Decisions based on facts, not allegations
There's a balance, an ongoing conversation between people who report the news, and the people who read and receive it. When I started in this business about 40 years ago, exchanges on issues occurred at the speed of Canada Post and the interval of publication.
In some ways, it still does. I appreciate the long-term rejoinders in monthly publications like The Walrus or weekly newsmagazines. Even the more rapid give-and-take that occurs in your local daily gives some time for thought, while histories that develop in conversations – all duly recorded – can be illuminating.
But in this electronic age, instant reactions to events as they are revealed become part of the events themselves. Even when the story is years old.
Just ask the Alberta premier. When old political skeletons are revealed, their new life is not in the revelation, but in how people react. There is no evidence of direct plotting by Alison Redford to do unethical party fundraising, or to unethically direct lucrative contracts to firms with whom she has personal ties. But news that unethical donations have been made in the past, or that personal ties exist, gives stories about these things a decidedly hot glow.
Or consider the mayors of certain Quebec cities, where years-old revelations of shady payments for construction contracts are coming to light. The story is one thing, the instant online reactions are a story unto themselves.
The reaction to the news in fact becomes bigger than the news itself, because the conversations affect how many people over a wide area make decisions. These decisions have consequences, far beyond the outcomes of the original events.
Here's a good recent example. An investigation by CBC reporters discovered that two years ago, CN Rail formed a "mystery train" that shuttled back and forth between Sarnia and Port Huron, Mich. The train, loaded with about $25 million worth of biodiesel, went back and forth across the border (a trip of about three km) numerous times, clearing customs both ways, without ever being unloaded. The shipping bill paid to CN was about $2.6 million.
The practice seemed common enough for CN administrators to feel confident sending emails ordering staff to ensure these trips went fast and smooth. Move the train, do the paperwork, move the train back, repeat as quickly as possible.
The American companies listed as customers were HeroBX and Northern Biodiesel. CBC says CN records show the Canadian company that arranged the deal is Bioversal Trading Inc. Bioversal is being investigated by the Canada Border Services Agency on allegations it made false statements to avoid shipping duties in Romania and Italy.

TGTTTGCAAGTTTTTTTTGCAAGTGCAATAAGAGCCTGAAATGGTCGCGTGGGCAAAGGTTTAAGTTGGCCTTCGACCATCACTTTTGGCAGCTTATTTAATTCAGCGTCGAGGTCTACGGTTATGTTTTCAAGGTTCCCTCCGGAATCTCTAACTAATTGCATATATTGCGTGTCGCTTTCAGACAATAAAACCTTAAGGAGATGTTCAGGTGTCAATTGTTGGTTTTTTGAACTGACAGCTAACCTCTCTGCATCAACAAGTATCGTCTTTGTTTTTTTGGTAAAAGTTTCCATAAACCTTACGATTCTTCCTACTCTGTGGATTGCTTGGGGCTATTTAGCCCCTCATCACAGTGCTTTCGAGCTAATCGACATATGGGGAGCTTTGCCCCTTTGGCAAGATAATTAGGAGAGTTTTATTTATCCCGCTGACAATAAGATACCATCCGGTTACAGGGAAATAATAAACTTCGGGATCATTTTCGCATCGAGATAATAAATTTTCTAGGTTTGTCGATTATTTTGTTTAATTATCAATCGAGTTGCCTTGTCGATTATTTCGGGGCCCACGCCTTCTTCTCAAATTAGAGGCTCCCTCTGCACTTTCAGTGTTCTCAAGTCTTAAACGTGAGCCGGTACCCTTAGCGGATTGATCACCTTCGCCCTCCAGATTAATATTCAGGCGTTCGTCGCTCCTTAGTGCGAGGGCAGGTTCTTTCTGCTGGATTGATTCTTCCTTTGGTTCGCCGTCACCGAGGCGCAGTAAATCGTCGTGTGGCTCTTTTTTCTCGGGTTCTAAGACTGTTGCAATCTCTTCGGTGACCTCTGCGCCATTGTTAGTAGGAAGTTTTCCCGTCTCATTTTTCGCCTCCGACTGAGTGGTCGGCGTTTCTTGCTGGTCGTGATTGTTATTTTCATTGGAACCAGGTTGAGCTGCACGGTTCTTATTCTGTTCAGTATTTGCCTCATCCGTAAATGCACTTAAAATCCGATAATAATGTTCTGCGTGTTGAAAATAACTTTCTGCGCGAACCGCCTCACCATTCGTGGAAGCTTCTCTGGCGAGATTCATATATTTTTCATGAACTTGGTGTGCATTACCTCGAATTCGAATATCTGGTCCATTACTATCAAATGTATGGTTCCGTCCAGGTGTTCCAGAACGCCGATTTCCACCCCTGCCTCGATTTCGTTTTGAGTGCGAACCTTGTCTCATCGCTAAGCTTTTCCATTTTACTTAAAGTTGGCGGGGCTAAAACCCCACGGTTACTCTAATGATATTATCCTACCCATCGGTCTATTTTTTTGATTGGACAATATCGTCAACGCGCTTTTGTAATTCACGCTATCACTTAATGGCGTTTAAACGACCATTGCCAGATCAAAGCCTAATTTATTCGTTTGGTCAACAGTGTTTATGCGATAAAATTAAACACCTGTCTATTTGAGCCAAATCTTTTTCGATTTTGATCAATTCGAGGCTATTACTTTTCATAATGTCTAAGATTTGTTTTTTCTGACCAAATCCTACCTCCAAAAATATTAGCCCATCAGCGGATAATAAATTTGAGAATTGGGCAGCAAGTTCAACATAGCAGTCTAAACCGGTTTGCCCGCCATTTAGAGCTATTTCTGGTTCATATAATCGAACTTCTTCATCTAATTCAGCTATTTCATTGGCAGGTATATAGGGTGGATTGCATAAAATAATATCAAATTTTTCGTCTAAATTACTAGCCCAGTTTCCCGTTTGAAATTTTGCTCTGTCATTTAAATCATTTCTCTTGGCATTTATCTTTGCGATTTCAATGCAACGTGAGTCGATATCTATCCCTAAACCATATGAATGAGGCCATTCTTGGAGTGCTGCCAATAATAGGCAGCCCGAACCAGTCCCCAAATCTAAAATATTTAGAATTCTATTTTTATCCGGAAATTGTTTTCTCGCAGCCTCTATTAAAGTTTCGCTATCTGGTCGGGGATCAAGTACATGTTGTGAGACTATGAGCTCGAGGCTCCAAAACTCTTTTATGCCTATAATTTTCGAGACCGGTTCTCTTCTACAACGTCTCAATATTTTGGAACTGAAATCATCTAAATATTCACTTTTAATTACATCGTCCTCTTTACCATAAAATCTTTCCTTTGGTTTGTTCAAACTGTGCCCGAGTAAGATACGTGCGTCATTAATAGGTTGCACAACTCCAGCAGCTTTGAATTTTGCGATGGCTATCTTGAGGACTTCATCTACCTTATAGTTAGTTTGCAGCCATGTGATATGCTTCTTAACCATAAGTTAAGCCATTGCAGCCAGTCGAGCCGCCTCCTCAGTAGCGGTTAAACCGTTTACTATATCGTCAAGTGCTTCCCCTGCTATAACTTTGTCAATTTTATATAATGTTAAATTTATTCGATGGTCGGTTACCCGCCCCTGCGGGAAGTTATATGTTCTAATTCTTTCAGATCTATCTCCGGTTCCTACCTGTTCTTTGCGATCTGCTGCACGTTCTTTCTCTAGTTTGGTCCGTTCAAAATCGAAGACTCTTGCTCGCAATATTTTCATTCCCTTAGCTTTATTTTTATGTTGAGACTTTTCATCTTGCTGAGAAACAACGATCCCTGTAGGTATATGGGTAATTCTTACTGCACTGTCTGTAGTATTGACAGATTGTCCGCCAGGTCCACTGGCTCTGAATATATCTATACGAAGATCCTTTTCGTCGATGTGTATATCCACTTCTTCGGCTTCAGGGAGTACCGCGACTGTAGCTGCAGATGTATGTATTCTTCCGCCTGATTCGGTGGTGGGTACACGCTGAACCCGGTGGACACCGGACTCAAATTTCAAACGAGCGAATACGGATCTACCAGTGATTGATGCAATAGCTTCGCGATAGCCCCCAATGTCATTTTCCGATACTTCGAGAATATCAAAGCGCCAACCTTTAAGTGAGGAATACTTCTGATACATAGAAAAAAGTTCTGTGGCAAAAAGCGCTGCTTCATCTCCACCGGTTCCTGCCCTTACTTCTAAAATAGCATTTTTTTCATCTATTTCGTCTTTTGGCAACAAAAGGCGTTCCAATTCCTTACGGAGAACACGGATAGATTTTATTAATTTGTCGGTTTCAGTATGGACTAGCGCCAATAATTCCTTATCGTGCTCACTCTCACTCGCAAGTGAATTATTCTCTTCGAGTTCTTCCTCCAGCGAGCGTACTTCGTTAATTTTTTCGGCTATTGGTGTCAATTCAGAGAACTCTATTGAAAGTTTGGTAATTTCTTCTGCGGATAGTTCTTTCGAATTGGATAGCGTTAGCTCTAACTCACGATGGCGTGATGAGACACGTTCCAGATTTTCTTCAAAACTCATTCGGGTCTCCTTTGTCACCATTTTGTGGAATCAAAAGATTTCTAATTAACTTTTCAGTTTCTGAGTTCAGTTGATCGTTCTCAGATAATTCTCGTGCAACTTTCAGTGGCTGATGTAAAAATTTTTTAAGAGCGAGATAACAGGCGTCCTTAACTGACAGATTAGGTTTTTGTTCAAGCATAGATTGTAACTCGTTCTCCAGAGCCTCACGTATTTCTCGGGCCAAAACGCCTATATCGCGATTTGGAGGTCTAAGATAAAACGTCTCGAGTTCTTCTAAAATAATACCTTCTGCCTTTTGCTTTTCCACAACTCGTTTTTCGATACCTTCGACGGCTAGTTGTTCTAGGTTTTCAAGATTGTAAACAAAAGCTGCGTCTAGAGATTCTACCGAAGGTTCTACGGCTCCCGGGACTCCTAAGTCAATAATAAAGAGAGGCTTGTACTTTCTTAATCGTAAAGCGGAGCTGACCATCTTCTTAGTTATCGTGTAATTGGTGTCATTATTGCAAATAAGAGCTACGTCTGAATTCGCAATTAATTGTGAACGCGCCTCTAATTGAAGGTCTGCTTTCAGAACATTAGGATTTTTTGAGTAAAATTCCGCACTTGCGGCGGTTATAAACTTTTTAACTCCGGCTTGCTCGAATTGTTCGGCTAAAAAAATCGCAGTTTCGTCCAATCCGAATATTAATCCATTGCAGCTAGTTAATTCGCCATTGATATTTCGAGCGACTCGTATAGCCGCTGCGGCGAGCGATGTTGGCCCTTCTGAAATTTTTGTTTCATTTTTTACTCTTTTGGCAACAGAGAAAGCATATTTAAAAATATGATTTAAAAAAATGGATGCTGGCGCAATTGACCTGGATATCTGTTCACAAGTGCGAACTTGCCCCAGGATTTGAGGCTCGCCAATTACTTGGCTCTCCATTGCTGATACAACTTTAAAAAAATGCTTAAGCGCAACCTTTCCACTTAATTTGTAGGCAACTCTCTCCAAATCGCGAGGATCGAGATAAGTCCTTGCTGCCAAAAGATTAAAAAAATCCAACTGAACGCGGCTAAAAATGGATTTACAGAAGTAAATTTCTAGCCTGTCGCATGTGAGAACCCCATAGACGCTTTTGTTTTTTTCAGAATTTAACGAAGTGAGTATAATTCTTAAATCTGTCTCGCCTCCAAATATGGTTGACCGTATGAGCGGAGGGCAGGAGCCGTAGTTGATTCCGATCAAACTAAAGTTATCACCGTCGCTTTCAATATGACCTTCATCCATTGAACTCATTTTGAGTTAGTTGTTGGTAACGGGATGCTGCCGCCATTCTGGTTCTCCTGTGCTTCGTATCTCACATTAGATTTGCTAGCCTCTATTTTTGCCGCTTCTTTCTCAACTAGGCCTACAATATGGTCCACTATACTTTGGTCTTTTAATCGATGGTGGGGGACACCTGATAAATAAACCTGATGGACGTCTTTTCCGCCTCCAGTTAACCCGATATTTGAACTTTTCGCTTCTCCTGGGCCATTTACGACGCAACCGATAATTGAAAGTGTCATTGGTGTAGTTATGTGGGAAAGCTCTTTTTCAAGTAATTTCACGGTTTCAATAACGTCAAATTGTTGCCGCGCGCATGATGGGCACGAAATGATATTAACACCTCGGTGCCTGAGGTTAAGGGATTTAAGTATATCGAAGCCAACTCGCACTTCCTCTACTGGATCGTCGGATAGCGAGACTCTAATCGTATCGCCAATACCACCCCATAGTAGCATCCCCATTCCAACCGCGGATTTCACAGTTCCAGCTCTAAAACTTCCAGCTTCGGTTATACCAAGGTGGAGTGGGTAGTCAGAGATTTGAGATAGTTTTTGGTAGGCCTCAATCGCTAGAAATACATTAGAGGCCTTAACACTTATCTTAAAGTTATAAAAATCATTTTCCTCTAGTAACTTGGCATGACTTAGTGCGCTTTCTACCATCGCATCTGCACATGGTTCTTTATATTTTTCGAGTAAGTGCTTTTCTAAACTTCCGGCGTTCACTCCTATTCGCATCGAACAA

That's pretty well all we really know about this.
But the replies to the story say a whole lot more. People – whose identities are not revealed – claim (in the online discussion that follows the CBC story on its web site) that they have worked in the transportation industry. Shady stuff like this happens all the time, they say.
Fuel is trucked from Alberta to Montana, unloaded, and then reloaded and trucked back. Somebody gets a tax-paid incentive to do so.
Often, we are told, barges shuttle product back and forth, either to keep inventory in transit (and off the books), or to collect export incentives – both ways.
The shippers are told to shut up and drive. Which they do, because their companies have contracts to ship stuff around, not ask difficult questions.
Well, as you can imagine, difficult questions are now being asked everywhere.
What's the real purpose of government incentives to make green fuels? Is anyone monitoring where the product is actually going, and whether the tax incentives are achieving anything? How much phantom product is just running around on gravy trains and on truck fleets for the purposes of collecting export incentives, with no benefit to taxpayers?
All on the basis of allegations from people who don't even give us their names.
As far as the news goes, we just don't know the facts yet. But in the comment section, it's a hurricane of malfeasance by corporations and governments on both sides of the Canada/U.S.border.
How do you think this will affect decisions the next time a government committee suggests it might be a good idea to use tax money to subsidize any kind of export program?
We need to make decisions based on facts, not nameless allegations. More corporate and government secrecy will not solve this discrepancy. Just ask the premier of Alberta, or the mayors of Mascouche and Laval in Quebec, or top bureaucrats in Montreal.